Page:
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Certainly SS is an interesting site and I know that it is well liked. I'm absolutely keeping an eye on it.

But currently - (and I know that things change all the time) - I think that the SS library has too much material which just doesn't look good enough and which makes the site seem less than serious.

Not to say that they have't also got some very useable images.

Maybe they should have a spring clean - and start accepting a few less images. Raise the bar, so to speak :)

« Reply #12 on: April 07, 2006, 06:07 »
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well i do agree they have more sub par images that istock, however i would say istock has their fair share as well.  Perhaps they will do some spring cleaning when they reach a certain goal, such as a million images or something.  I have a feeling in the future (1 or 2 years away) it is going to be a challenge to get images on the micros, you will need a pro setup and camera to sell there.

« Reply #13 on: May 15, 2006, 23:08 »
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I think it would be very easy to reduce the number of images and keep the 'essence' of microstock.  From what I gather, microstock is slightly more amateur and recreational than macrostock or something along those lines.  (I don't mean to offend anyone by that).  What I mean is that it allows for the amateur photographer to have a go and give it a try -  like myself.  Back to my main point, my idea would be that images that are on the server that have not been downloaded within a specific (and potentially controversial) period of time could clear up and give new images a shot.  Shutterstock has that already in place in a way with the sort by Most Recent options, but by having images removed after a certain period of time that don't generate a single download may help.

I understand that there are many flaws for this proposed solution, but it could be the building blocks to keeping the recreational guy involved as well.

I thought I'd generate some discussion if anyone's up to it - just get ideas flowing.

« Reply #14 on: May 16, 2006, 02:03 »
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Much like digital cameras, the microstocks were playing the numbers game - more pictures the better.  Now they are focusing a bit more on quality (see threads on rejections).  Soon, maybe once they believe they have enough pictures, they will start weeding out the lower quality ones but I dont think the time has come for them to give up the numbers game (ie. bigger is better much like MP - would you buy a 6MP camera now that 8 or 10 is the standard).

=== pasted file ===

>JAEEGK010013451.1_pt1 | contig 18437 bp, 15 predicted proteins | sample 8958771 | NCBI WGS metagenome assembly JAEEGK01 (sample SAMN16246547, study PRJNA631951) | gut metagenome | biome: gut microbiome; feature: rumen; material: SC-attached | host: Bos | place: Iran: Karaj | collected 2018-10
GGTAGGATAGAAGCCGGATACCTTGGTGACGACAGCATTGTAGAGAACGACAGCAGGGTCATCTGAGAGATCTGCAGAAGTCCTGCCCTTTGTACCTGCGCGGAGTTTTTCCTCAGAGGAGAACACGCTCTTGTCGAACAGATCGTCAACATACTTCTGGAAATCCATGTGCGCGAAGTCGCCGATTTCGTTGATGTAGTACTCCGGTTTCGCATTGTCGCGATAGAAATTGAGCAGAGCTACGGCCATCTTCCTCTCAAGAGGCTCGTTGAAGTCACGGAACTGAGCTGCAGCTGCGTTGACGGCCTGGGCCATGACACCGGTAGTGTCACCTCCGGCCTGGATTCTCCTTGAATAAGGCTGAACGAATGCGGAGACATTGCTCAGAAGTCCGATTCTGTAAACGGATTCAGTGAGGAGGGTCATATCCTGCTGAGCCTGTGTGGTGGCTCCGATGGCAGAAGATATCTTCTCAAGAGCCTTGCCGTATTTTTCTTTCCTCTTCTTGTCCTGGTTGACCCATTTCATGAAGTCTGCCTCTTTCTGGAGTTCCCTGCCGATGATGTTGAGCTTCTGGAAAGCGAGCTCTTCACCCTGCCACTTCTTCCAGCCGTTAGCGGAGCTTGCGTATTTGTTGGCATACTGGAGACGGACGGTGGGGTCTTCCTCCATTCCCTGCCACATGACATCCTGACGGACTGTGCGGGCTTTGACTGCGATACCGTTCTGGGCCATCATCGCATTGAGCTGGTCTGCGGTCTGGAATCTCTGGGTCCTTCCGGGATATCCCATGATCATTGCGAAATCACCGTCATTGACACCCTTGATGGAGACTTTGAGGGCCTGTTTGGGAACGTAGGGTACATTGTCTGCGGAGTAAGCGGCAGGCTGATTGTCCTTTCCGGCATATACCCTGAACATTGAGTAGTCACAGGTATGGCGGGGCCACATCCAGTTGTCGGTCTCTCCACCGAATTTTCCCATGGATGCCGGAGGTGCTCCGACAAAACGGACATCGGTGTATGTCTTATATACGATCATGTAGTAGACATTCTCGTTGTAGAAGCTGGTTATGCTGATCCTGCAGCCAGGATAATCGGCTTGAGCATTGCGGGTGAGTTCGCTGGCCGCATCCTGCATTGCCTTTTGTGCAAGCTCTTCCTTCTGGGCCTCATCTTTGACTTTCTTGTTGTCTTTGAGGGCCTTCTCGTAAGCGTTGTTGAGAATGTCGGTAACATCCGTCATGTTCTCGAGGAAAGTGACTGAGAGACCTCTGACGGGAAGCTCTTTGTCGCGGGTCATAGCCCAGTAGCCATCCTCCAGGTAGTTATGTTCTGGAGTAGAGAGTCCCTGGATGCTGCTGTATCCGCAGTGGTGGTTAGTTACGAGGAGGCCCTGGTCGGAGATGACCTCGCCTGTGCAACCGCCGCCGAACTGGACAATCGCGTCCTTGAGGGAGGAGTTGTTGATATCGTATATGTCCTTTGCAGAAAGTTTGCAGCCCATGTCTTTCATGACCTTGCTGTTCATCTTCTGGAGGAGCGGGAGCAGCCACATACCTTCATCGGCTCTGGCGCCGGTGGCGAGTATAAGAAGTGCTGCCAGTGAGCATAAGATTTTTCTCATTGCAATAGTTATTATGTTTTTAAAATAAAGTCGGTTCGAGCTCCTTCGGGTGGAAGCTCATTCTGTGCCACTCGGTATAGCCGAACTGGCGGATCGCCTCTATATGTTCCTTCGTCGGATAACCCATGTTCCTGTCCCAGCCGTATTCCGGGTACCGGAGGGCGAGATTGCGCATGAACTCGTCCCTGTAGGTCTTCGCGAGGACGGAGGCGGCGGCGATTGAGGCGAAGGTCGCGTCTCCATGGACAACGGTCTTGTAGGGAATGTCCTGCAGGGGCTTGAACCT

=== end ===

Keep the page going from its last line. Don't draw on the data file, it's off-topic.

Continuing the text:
I believe that in a year or two you will need a pro set up.

First the amateur killed the pro by submitting on microstock.
Soon the pro will kill the amateur by submitting on microstock.

« Reply #15 on: May 16, 2006, 03:03 »
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yeah i agree with this

once it is well known and agreed that pros can submit on the micros, the amateur will have a hard time.  Or another way, once the amateurs on the micros have earned enough to buy a pro set up, it is going to be hard for the amateur to get a foot in the door.  It shouldn't be so surprising though, once a library has a few million pictures they are no doubt going to be more picky.

Alamy on the other hand, is gobbling up everything that gets thrown at them.  They have a different strategy than anyone else, and it seems to be working for a few people, and probably them.

Istock, has started the 'trashing old unsold photos' idea allready.  about 6 months or so, I was givin a notice that three or so files had not sold, and did not fill the 'needs' of istock and were thus deleted.  A fair thing i think... and something we will start to see more of.

« Reply #16 on: May 16, 2006, 06:04 »
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I agree with what you say but a ameteur with a pro setup who has earned that amount is getting pretty close to being a pro.

Alamy is a weird one.  I looked at a guys photos there and some of them were very average - looked like he had put on his christmas day photos.  With no review of quality there, it is no wonder designers are turning to microstock for stock photos. The expensive sites will end up being the domain of the "exclusive shots" where special releases are need (ie celebrities etc)

« Reply #17 on: May 16, 2006, 17:37 »
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Back to my main point, my idea would be that images that are on the server that have not been downloaded within a specific (and potentially controversial) period of time could clear up and give new images a shot.

I think it was at BigStock that this idea was recently discussed.  This would also avoid so many rejections because similar images are already in the portfolio - new ones may be equal or better and sell more.  But as far as I know it hasn't been implemented yet.

Regards,
Adelaide
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http://www.geocities.com/photocorner.geo/